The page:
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A seminary student, Giacomo Vigetti, is convicted by the Papal State of seducing a young girl. He is forced to flee and takes refuge with an excommunicated priest. Unfortunately, the priest... See full summary »
The Case of the Scorpion's Tail begins with the mysterious death of a millionaire and spirals into the murder of his suddenly rich wife, which draws the attention of a dogged investigator, who follows a trail of blood to the bitter end.
Alberto de Mendoza
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The restorer Stefano is hired by the Mayor Solmi of a small village nearby Ferrara to restore a painting of St. Sebastian, made by the mentally disturbed painter Buono Legnani in the local church. Stefano was recommended by his friend, Dr. Antonio Mazza, and he learns that Legnani was known as "The Painter of the Agony", since he used to paint near-death people. Further, he was presumed dead many years ago but his body has never been found. Stefano works in the church, where he meets the weirdo Lidio, and he has one night stand with the local nymphomaniac teacher that is leaving the village. Meanwhile Antonio investigates the life of Buono Legnani and tells Stefano that he had found a dark secret about the painter and the villagers. However, Antonio dies before meeting Stefano and the police conclude that he committed suicide. Stefano is intrigued by the mystery surrounds Legnani and decides to investigate more about the deranged painter. However, he in evicted of his hotel room and ...Written by
Claudio Carvalho, Rio de Janeiro, Brazil
A Gothic horror film made terrifying by a foreboding atmosphere and genuinely surprising revelations in the plot.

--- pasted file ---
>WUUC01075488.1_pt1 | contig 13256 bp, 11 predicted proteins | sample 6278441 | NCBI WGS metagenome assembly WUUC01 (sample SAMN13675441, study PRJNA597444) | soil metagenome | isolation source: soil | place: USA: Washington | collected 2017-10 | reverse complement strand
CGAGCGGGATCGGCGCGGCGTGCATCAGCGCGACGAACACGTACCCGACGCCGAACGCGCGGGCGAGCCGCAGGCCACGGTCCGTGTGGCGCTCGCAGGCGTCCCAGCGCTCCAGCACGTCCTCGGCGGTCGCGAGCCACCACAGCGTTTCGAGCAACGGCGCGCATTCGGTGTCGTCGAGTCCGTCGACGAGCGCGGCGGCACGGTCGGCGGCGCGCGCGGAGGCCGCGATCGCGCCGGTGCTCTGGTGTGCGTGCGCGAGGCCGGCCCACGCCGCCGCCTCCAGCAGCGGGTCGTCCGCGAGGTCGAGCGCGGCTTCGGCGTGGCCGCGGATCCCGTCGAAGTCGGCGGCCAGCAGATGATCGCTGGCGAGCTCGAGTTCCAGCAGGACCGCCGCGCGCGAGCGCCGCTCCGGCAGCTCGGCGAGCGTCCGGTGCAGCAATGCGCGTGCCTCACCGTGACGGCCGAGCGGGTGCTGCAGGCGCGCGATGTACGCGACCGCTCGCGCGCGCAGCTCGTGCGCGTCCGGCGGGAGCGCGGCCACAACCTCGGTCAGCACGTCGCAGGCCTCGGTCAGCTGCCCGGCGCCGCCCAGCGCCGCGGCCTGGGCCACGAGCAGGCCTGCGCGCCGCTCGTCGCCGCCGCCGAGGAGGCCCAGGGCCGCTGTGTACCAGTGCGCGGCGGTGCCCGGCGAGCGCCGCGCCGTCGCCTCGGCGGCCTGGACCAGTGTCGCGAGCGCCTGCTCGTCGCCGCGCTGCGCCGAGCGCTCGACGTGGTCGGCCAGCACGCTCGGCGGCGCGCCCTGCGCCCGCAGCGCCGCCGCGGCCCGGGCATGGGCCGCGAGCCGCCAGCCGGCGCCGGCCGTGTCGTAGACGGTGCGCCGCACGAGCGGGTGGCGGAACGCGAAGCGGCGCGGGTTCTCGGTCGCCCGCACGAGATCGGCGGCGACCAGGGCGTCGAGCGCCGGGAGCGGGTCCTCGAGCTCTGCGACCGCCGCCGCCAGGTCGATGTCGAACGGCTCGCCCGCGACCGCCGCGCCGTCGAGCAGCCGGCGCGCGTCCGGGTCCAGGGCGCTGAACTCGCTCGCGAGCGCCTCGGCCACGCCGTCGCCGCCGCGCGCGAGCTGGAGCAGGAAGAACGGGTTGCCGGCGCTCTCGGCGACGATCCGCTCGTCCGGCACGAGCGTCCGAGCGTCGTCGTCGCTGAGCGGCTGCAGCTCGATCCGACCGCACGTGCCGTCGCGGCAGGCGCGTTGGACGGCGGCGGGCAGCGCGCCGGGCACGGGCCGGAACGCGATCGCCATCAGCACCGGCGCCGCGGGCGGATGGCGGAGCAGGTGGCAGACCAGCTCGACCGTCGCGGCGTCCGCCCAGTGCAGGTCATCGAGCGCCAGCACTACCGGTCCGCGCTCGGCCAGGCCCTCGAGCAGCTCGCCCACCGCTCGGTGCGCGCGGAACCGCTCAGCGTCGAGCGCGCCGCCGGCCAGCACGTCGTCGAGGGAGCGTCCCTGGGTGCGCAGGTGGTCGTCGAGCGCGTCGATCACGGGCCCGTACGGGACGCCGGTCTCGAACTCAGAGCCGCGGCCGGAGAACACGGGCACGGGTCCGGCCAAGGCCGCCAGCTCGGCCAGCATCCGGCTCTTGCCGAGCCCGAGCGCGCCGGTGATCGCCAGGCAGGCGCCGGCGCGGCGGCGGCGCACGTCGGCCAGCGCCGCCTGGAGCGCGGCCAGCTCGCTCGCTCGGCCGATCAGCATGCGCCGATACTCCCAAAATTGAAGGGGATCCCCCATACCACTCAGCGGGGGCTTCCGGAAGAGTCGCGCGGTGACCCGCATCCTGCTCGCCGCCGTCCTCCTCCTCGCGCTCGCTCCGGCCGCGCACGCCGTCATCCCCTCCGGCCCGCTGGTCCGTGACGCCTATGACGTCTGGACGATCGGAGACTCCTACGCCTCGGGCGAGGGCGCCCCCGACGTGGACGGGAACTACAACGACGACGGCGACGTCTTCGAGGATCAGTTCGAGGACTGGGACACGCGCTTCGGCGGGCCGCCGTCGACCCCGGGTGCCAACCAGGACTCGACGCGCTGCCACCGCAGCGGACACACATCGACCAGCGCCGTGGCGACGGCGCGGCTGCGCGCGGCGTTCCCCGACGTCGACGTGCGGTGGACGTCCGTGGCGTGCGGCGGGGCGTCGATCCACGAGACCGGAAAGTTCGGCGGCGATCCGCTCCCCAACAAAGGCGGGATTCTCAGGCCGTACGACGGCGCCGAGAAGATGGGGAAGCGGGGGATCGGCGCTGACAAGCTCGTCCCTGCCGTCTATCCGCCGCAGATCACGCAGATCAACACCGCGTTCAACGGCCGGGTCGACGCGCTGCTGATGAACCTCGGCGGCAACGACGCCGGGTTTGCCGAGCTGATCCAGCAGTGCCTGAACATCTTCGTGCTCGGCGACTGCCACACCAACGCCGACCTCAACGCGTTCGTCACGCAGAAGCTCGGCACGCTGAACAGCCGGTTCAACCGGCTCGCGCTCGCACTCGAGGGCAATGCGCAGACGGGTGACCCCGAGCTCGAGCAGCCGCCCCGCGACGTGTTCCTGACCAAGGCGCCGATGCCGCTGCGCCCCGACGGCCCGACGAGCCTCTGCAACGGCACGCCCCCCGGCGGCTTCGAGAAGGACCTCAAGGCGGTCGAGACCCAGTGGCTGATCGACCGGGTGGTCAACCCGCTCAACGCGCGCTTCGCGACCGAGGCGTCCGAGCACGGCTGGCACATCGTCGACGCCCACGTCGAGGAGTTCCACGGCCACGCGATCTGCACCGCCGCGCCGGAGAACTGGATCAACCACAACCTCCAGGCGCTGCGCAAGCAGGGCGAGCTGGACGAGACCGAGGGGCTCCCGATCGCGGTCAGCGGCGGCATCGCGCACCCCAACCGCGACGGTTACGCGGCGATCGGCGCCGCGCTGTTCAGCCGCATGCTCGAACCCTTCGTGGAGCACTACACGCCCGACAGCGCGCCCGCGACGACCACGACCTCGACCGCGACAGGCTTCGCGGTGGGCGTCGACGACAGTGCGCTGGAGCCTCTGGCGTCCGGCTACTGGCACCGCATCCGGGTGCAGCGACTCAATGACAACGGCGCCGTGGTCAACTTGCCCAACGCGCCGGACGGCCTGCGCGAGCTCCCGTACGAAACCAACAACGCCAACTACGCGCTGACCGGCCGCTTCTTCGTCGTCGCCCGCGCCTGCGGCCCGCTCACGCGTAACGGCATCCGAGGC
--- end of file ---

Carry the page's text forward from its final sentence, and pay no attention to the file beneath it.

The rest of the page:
The film is not a categorical giallo as it is often suggested as being, but rather it's more of a entry into the Gothic horror canon, with a incredibly strong sense of mystery that keeps the viewer intrigued even when the pacing becomes sluggish. The film is not exploitative (as most giallo films are) but mature, intelligent, and effective. Indeed, there is no nudity and little violence is present as the picture's primary focus is its complex, labyrinthine mystery that truly surprises the viewer with its unexpected turns of the plot. The film is also heavy on atmosphere, artfully directed by the award-winning Pupi Avati (of "The Story of Boys and Girls" and "Incantato" fame), which really intensifies the mystery, making it not only it spellbinding by also horrific and terrifying at times(especially near the end). The debits I perceive is that the narrative is a tad drawn out and some of the characters aren't as developed as one would hope, but the mystery is so good that it's easily to look past all these minor quibbles. Highly recommended to those who liked slow-burning Gothic mysteries such as "Don't look Now".
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